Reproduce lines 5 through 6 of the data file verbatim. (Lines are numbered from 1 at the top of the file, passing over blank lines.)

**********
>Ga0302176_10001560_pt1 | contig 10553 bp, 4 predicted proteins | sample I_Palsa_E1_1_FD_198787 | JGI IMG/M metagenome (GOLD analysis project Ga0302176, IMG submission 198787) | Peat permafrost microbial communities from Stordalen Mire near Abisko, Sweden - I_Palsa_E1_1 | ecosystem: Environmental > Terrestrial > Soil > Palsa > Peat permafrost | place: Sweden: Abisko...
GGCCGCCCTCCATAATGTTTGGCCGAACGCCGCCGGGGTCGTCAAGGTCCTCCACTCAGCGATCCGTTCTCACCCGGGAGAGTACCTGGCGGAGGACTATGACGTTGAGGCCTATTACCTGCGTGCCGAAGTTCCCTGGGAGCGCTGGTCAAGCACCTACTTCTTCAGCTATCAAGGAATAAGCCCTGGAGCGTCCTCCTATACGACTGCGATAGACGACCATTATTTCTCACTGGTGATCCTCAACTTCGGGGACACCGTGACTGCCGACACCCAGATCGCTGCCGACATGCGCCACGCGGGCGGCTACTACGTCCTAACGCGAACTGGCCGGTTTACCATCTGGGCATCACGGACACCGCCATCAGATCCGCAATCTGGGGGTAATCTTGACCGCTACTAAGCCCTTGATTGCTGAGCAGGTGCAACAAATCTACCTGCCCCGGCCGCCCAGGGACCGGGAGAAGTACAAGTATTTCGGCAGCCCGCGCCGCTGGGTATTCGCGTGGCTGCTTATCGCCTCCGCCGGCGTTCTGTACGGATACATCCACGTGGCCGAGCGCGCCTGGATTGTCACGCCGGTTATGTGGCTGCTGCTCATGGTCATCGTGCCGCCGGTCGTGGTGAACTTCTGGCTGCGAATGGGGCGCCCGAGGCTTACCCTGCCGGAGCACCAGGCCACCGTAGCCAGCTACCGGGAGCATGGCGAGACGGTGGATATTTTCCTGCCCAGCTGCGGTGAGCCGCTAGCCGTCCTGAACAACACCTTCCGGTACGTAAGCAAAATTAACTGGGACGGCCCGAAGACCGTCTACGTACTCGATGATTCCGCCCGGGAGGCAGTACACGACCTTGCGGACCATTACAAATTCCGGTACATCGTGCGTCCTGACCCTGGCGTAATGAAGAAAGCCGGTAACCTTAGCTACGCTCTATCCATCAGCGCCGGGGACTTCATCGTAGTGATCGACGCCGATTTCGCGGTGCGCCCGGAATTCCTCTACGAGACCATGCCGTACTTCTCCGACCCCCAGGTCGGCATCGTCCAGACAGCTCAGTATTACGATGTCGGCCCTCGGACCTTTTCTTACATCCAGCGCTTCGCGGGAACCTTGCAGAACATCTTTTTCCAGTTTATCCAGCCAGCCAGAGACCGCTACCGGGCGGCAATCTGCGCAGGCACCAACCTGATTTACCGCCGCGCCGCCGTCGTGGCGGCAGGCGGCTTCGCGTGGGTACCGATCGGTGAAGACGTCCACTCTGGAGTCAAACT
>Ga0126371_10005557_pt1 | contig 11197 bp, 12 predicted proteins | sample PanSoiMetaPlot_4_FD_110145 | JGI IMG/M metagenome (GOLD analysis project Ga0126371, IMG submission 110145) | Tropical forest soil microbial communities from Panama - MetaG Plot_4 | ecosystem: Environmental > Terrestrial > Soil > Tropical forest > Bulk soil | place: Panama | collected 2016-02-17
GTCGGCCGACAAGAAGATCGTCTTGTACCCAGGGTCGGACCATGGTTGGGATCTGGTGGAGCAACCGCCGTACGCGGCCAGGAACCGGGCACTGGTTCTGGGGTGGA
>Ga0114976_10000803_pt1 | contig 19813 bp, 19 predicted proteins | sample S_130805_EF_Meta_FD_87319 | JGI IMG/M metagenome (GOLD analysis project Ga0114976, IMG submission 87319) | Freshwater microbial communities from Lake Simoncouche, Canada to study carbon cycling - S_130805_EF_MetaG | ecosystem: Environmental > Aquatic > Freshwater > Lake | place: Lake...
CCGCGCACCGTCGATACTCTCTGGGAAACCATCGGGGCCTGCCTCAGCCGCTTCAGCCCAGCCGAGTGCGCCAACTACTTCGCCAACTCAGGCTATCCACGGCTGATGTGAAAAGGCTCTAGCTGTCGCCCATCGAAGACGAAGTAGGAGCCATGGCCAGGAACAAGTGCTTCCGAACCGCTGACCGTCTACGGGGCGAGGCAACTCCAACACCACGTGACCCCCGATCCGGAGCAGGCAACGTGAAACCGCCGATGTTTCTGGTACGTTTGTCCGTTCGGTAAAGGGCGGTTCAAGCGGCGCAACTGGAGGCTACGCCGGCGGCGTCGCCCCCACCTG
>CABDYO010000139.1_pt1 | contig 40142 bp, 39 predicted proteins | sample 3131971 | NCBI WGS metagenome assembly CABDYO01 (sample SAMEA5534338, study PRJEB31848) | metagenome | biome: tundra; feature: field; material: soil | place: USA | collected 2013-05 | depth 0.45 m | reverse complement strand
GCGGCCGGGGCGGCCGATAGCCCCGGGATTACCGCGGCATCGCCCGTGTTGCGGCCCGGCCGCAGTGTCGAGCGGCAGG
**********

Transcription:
>Ga0114976_10000803_pt1 | contig 19813 bp, 19 predicted proteins | sample S_130805_EF_Meta_FD_87319 | JGI IMG/M metagenome (GOLD analysis project Ga0114976, IMG submission 87319) | Freshwater microbial communities from Lake Simoncouche, Canada to study carbon cycling - S_130805_EF_MetaG | ecosystem: Environmental > Aquatic > Freshwater > Lake | place: Lake...
CCGCGCACCGTCGATACTCTCTGGGAAACCATCGGGGCCTGCCTCAGCCGCTTCAGCCCAGCCGAGTGCGCCAACTACTTCGCCAACTCAGGCTATCCACGGCTGATGTGAAAAGGCTCTAGCTGTCGCCCATCGAAGACGAAGTAGGAGCCATGGCCAGGAACAAGTGCTTCCGAACCGCTGACCGTCTACGGGGCGAGGCAACTCCAACACCACGTGACCCCCGATCCGGAGCAGGCAACGTGAAACCGCCGATGTTTCTGGTACGTTTGTCCGTTCGGTAAAGGGCGGTTCAAGCGGCGCAACTGGAGGCTACGCCGGCGGCGTCGCCCCCACCTG